Yes, Actually, We Can; Inquiry in Immersion

I don’t know why the false idea that immersion students can’t engage in inquiry persists and, to be frank, I get frustrated when I hear it. Honestly, guys, it’s filtering through to our students. The impression that second language students are not able to fully express their ideas and to explore deep questions is not true. In my experience it is not true that students need to revert back to their first language to engage in inquiry and many of our immersion students speak a language other than English or French at home, so right off the bat we need to get over the idea that it is even possible for the classroom to revert “back” to students’ first language for inquiry. 

  

So how do we as classroom teachers build the capacity of immersion learners to engage in true inquiry?

  

1. Build vocabulary

We do it when teaching literacy skills and we need to teach the language of inquiry as intentionally as we teach reading and writing. I have found that PWIM (or MIMI in French) is a powerful way to build subject-specific vocabulary. Make the language visible and refer to in often. Require that students use specific vocabulary and don’t accept a generic word where a specific word is needed. Demonstrate for students that language learners and inquirers are intentional seekers of information, including the right word for the situation.

2.Trust that there is translanguaging and interlanguaging

As much as we need to push students to learn new vocabulary we need to be aware that there will be some manner of translanguaging and interlanguaging as students build understanding of the language and of the inquiry topic. There is a fine balance between stopping a student’s rich expression of an inquiry topic to teach to correct grammatical structures. As immersion teachers we are keenly aware of this balance and keep it in mind; when are students translanguaging and when they are just not putting in the effort to use French?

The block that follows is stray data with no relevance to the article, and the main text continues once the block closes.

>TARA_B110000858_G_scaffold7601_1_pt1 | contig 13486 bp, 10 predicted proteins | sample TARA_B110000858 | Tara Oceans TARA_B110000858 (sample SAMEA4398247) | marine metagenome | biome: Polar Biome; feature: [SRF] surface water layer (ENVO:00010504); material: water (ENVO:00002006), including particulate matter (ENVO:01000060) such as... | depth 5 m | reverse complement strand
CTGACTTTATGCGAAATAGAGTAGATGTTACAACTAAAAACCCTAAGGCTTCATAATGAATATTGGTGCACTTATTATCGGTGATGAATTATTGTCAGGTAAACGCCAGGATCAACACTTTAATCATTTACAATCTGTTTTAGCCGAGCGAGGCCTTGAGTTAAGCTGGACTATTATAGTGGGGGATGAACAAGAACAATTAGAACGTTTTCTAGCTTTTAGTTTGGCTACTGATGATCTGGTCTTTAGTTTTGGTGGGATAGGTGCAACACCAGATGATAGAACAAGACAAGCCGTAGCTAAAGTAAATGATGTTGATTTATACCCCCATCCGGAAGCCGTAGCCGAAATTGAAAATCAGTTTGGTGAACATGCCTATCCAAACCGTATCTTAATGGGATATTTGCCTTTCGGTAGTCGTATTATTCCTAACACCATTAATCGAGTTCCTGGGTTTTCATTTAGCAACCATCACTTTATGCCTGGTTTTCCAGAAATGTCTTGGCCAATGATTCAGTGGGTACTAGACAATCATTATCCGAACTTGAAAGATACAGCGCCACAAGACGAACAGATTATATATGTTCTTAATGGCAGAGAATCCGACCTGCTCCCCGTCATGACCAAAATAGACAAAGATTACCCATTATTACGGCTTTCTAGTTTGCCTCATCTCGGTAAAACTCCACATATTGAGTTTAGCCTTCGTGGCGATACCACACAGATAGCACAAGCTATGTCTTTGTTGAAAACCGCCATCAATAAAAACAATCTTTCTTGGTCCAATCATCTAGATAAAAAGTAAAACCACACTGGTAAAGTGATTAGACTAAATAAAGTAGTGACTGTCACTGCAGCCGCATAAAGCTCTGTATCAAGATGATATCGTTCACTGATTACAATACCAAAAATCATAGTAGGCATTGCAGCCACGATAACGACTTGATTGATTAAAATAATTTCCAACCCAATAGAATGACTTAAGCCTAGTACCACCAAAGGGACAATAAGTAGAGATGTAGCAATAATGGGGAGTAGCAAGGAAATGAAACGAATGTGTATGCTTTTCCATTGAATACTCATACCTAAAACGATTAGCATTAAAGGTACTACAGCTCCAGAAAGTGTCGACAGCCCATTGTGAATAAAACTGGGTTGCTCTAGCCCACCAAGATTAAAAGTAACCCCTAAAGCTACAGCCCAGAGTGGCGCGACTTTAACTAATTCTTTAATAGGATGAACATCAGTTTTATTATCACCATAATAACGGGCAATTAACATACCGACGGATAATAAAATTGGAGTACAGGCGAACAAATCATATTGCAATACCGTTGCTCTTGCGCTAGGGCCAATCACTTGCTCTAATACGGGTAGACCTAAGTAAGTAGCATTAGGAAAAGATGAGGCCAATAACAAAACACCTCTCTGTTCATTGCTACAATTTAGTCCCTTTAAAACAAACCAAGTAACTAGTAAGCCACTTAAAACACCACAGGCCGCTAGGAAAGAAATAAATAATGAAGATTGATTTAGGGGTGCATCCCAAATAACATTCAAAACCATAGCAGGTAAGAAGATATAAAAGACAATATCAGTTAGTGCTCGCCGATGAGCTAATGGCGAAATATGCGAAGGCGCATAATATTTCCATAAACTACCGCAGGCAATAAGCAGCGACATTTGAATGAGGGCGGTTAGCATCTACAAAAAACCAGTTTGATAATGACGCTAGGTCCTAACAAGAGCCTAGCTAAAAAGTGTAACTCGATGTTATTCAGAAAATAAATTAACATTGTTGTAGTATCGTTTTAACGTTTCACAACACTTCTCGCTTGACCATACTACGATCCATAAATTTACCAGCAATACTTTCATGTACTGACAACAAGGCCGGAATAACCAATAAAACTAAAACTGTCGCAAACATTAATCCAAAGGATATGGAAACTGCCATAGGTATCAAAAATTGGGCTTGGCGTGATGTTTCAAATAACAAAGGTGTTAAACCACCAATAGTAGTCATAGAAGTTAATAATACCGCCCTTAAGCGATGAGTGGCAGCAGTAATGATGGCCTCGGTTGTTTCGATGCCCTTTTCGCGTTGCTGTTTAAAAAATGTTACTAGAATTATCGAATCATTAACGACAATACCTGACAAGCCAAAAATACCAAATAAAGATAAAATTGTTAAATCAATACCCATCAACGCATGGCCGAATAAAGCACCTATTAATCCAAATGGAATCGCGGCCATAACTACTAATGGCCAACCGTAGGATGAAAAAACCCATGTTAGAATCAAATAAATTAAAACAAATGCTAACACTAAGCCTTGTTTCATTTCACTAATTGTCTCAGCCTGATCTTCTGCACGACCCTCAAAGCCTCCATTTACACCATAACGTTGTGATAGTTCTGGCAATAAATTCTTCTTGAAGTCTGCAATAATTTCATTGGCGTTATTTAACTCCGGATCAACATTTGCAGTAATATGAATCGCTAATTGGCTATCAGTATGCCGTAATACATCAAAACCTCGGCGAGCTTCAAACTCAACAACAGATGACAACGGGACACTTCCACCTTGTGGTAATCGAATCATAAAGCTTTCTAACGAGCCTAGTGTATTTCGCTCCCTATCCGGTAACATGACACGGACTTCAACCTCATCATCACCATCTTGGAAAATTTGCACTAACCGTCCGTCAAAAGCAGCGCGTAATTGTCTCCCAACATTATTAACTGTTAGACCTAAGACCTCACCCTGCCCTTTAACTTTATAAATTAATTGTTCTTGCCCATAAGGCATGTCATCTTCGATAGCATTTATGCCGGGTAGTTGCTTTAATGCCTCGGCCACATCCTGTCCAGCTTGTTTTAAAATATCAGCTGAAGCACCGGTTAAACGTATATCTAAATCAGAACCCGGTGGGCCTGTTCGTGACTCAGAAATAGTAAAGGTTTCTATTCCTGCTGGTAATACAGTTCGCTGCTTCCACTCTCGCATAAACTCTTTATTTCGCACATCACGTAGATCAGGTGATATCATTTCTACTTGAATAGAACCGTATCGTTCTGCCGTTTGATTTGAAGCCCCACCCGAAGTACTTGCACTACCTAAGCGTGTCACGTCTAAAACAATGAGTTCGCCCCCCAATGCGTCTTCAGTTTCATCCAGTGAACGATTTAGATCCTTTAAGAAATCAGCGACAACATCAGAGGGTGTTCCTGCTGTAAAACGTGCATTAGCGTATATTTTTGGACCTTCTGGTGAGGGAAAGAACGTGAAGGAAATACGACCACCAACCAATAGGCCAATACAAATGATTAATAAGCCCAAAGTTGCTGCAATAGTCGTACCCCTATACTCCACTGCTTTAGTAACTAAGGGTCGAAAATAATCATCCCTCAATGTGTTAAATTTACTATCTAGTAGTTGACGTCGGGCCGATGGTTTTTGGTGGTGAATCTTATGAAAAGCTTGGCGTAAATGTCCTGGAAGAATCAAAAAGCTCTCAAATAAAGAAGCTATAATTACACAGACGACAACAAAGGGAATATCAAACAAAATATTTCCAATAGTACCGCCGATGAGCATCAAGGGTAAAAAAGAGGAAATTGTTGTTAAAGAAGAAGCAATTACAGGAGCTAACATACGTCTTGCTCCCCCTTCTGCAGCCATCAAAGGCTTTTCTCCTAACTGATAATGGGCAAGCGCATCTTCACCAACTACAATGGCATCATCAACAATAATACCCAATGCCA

3. Blend language arts with content areas

As immersion teachers, this is second nature. Building language skills goes hand-in-hand with building the skills for inquiry.

4. Engage students in Genius hour

When students have agency in their learning they have a purpose for undertaking the inquiry. Decide ahead of time what the non-negotiables are then allow students choice in their learning.

5. Stay in the second language!

Find resources in the target language and stay in the target language at all times; change your apps to French, change computer settings to French.

6. Be inspired by Vygotsky’s “more knowledgeable other”

Don’t be afraid to use buddies for fear that the buddies learn nothing as the big buddy. They can be modelling, improving language, opening and closing questions. Big buddies should come out of their learning with as much metacognitive growth as the little buddies. What do we know? How do we know that we know?

7. Provide more think time

Slow down. I have been trying to ask all students to reflect before anyone has a chance to share. I find this gives time for everyone to find an answer and for those with a quick answer the time to reflect on it and improve it. I ask students to give me a sign when they are ready to share; sometimes this means put up your hand, sometimes it’s just a nod, sometimes I tell the students I am a very good lip reader (I’d say I’m pretty average, actually 😉 and have them “say” without making a sound.

8. Share! 

The authentic purpose for language is communication! Students MUST share their learning in order to give inquiry and language purpose! Blog, tweet, host a learning fair! Don’t let the best part of the learning stay in the classroom!